Land-Making as State-Making
The relationship between land and the state is co-productive. As the state makes the land, it is also shaped by this land-making in turn.
We invite you for a guest talk by Nikita Sud, Professor, Politics of Development, University of Oxford.
About the speaker: Nikita Sud’s research centres on states, space and nature in the Global South, especially Asia. Her most recent monograph is The Making of Land and the Making of India (Oxford University Press, 2021).
The book emerges from her research on the socially entangled life of land, conducted over a decade in west, east and south India. Papers from this research have been published in World Development, Journal of Peasant Studies and Development and Change, among other journals.
Abstract of the talk: The relationship between land and the state is co-productive. As the state makes the land, it is also shaped by this land-making in turn. In the recent history of the Global South, land-making as state-making implicates the colonial state that controlled land and made inhabitants subjects.
In a postcolonial avatar, the modernising state sought to transform land in its developmental vision in tandem with societal elites. The skewing of the development project was furthered under economic liberalisation, with global capital aggressively promoted in zoned development on once-sovereign land.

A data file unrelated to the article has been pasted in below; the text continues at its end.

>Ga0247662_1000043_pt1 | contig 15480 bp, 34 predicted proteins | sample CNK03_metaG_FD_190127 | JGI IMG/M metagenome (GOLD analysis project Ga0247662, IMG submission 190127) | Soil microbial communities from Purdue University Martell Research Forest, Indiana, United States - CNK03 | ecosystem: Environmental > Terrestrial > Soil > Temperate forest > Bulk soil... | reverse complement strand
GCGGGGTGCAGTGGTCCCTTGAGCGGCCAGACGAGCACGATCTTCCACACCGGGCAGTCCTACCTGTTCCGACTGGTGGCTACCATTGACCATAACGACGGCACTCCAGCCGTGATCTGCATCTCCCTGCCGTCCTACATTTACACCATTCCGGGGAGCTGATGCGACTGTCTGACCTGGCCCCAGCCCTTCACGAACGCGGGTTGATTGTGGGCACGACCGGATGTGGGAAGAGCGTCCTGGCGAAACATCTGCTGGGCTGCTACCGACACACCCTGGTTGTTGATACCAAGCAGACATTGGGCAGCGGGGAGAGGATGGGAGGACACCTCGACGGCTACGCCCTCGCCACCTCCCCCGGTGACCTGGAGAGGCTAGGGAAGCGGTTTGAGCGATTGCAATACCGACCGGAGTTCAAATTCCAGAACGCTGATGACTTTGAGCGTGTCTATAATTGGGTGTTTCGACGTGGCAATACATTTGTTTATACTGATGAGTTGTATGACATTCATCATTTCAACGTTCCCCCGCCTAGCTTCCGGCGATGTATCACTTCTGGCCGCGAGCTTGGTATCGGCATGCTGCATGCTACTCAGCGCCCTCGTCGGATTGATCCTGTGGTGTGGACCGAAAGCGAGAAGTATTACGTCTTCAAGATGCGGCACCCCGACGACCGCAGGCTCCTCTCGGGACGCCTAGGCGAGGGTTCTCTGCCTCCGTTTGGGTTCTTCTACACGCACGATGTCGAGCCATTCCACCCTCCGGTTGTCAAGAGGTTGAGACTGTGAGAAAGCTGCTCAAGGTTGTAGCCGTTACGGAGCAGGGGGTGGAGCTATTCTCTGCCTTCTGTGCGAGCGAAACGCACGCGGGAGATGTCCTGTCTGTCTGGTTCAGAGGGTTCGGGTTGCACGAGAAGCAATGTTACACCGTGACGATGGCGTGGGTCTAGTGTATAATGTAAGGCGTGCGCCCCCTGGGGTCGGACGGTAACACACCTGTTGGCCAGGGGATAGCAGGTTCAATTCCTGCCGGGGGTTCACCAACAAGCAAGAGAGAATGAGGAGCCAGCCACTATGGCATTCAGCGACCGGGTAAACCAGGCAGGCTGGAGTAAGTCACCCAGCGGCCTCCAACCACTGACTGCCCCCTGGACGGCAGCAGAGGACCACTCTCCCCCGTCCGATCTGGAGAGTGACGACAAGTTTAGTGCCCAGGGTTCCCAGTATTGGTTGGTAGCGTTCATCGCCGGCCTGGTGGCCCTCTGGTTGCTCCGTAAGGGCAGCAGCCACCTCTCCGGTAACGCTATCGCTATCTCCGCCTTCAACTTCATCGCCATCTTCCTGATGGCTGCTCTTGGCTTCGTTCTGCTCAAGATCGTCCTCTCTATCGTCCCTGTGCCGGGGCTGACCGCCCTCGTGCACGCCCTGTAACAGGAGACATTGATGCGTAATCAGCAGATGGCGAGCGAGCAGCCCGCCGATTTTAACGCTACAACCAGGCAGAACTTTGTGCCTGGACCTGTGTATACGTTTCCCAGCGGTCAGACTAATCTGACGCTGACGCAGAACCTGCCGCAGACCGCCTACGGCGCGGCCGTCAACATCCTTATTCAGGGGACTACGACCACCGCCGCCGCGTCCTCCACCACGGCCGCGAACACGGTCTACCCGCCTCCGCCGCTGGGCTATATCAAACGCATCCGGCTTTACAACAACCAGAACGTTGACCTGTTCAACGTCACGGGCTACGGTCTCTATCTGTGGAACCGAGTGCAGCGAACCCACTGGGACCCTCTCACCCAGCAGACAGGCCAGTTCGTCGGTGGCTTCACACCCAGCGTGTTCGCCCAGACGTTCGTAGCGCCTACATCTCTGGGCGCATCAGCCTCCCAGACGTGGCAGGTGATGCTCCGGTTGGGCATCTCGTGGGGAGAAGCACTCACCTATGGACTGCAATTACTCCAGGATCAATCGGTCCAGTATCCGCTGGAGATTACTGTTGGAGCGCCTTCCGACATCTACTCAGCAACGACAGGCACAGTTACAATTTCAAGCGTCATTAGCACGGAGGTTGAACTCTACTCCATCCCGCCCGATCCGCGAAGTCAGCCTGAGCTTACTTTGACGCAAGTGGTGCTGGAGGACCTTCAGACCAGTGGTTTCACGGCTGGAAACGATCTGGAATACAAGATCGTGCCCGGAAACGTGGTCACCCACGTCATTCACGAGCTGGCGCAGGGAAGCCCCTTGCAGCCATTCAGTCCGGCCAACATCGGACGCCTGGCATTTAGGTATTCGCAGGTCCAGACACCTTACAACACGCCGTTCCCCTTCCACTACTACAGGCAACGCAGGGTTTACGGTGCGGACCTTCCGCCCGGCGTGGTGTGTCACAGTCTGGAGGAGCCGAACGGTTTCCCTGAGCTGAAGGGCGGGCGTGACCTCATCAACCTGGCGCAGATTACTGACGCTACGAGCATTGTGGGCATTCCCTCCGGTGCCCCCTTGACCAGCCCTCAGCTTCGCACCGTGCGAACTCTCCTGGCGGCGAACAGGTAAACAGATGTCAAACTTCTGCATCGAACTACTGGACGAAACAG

At the same time, land-making as state-making cannot be read only from the perspective of the formal, high state. Using an ethnographic lens, the second half of the paper highlights the aspirational and somewhat lower status inserting themselves in contemporary land-making projects in field sites in western India.
We see official and societal intermediaries messing with property documentation, indulging in forgery and fraud, illegally possessing land, and highlighting or creating disputes around its ownership and value.
In the process, those on the outside edges of informalised authority, as also land-making projects, broaden the domains of both. They assert their subjecthood in the continual making and re-making of the socially embedded state via multi-dimensional land.
Know more about The Making of Land and the Making of India (Oxford University Press, 2021) here.